The Ramblers

51qmfy+BtWL._SX328_BO1,204,203,200_The Ramblers: A Novel  by Aidan Donnelley Rowley

Fiction – Contemporary

Published February 9th 2016 by William Morrow





I feel like every fiction book I’ve been picking up lately has been about New York. Between Sunday’s On the Phone to Monday, Tuesday Nights in 1980 plus Why We Came to the City is sitting on my night stand ready to be started I’m on NYC overload. Luckily, this is the first book that I truly enjoyed and got me out of rut I’ve been with adult fiction. Long story short I did not have high hopes going into this but came out loving it.



Clio Marsh, a renowned bird-watcher and ornithologist is finally entering a new relationship. However with family secrets and a broken childhood  hanging over her head she has to finally decide if she is going to let her new man-friend Henry into her life.

Smith Anderson, Clio’s best friend and the perfect older daughter of one of New York’s wealthiest families struggles to create a niche for herself. Still getting over the pain of her failed engagement, she spends her week planning her younger sister’s wedding.

Tate Pennington went to Yale with Clio and Smith and is returning to New York after all of these years to put himself together again after his failed marriage. Pursuing his photography passion after he sold his software company app thing he finds himself drawn to Smith just as much as he was in college.

The Ramblers is all about these friends as they narrate one week of their lives in alternating chapters. As we follow them along as they reexamine their lives and the emotional chaos it causes we get to see the city as they see it, as an oasis.



I’ll preface this by the saying the book was very slow-moving but definitely worth it. The story starts in Clio’s POV and when it moves on to Smith’s POV is just about the time I got hooked ,so I was bummed but then I was immediately engulfed in Smith’s story and everything else fell into place. Poor Poor Smith, She felt the most “real” to me if you can believe that. All of these people were living a life of extreme wealth and privilege, yet their problems were small and felt very human. All Smith wanted was a damn man so her family would get off of her back. However, I loved her choice at the end for herself and what that meant for her to finally be okay again.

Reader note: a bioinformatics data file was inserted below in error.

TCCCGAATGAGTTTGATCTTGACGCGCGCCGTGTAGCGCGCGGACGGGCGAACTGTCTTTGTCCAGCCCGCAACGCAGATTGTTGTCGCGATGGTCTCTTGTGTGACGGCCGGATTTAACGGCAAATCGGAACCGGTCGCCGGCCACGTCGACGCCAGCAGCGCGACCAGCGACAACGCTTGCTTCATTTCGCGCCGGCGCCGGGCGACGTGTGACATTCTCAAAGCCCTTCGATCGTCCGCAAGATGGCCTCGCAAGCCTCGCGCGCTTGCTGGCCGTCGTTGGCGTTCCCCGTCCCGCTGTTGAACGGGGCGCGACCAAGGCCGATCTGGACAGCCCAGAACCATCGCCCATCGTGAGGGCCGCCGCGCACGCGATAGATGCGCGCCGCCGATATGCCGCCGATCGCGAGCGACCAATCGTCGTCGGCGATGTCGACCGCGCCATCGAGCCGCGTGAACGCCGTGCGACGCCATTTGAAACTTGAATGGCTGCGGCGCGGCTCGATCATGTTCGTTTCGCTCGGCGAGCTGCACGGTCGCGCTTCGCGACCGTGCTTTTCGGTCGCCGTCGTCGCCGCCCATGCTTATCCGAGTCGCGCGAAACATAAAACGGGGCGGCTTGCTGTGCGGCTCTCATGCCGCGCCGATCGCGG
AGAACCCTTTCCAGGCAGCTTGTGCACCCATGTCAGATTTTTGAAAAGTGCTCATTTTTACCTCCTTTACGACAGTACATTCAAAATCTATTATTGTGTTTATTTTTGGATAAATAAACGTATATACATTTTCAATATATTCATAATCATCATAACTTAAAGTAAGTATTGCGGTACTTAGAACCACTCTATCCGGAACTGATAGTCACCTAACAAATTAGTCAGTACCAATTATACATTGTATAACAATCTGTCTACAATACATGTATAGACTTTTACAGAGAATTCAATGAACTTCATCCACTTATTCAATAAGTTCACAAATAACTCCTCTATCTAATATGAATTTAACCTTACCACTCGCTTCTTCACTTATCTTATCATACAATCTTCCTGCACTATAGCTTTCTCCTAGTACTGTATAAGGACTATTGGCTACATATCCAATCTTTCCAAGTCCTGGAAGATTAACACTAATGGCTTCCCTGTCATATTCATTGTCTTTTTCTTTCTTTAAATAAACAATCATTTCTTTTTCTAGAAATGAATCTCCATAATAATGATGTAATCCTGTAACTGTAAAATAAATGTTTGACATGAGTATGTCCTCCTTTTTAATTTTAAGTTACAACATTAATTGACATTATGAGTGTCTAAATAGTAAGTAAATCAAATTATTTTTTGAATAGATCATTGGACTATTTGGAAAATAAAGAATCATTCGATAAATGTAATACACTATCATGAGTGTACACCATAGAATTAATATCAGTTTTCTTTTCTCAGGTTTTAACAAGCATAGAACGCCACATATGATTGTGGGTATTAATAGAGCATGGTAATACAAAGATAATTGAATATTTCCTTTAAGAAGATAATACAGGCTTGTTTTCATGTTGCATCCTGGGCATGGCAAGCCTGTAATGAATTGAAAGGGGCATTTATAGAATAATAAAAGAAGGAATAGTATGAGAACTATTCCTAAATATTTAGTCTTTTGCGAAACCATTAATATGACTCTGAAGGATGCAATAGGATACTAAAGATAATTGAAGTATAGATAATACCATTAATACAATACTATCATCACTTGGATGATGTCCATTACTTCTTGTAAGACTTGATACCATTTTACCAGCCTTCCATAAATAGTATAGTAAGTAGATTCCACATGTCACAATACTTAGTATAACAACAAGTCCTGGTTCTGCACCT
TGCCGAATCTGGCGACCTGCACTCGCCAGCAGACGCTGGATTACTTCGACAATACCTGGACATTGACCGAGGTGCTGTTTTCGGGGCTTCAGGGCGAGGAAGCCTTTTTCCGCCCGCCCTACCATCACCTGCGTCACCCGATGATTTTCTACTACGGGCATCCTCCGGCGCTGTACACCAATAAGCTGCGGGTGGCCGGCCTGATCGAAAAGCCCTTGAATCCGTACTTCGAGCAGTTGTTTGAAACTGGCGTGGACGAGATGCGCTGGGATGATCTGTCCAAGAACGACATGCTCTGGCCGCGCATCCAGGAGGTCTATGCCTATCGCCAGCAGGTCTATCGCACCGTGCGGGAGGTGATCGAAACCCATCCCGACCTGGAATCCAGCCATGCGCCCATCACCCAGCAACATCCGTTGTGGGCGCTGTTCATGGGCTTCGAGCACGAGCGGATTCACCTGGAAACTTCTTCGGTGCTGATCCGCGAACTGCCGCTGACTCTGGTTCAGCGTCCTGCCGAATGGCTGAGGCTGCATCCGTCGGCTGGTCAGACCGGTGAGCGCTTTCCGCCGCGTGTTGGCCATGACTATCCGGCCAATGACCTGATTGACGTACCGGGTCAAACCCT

That ending man, a little over ¾ through the book a “conflict” arose that I thought for sure was going to be the big climax at the end that led to our resolution and growth and blah blah blah. Then out of nowhere our characters acted their age and forgave pretty quickly because it didn’t matter. That acting your age with conflict was incredibly refreshing and made me love the book even more, especially because what I thought was going to happen is an overused trope that would have been hella boring.

Overall, the writing was fantastic and made me feel like I actually knew these people and what they were going through. I enjoyed their developments and I thought their endings were expected yet conclusive without tying everything up in a perfect little bow.



“Is that what you think? Passion begets passion?” “Yes,” she says. “It is. I think when you take steps to do what you want to do and be who you want to be, then the rest starts falling into place.”

“That’s what happens when you skip family dinner, love. Practically written into boilerplate of the Anderson Contract. We all talk about each other, always lovingly – well, mostly lovingly – and particularly behind backs.”



Probably not because it was slower but this is one I’m telling everyone to read this summer when they’re in the mood for a contemporary book that still manages to be smart.


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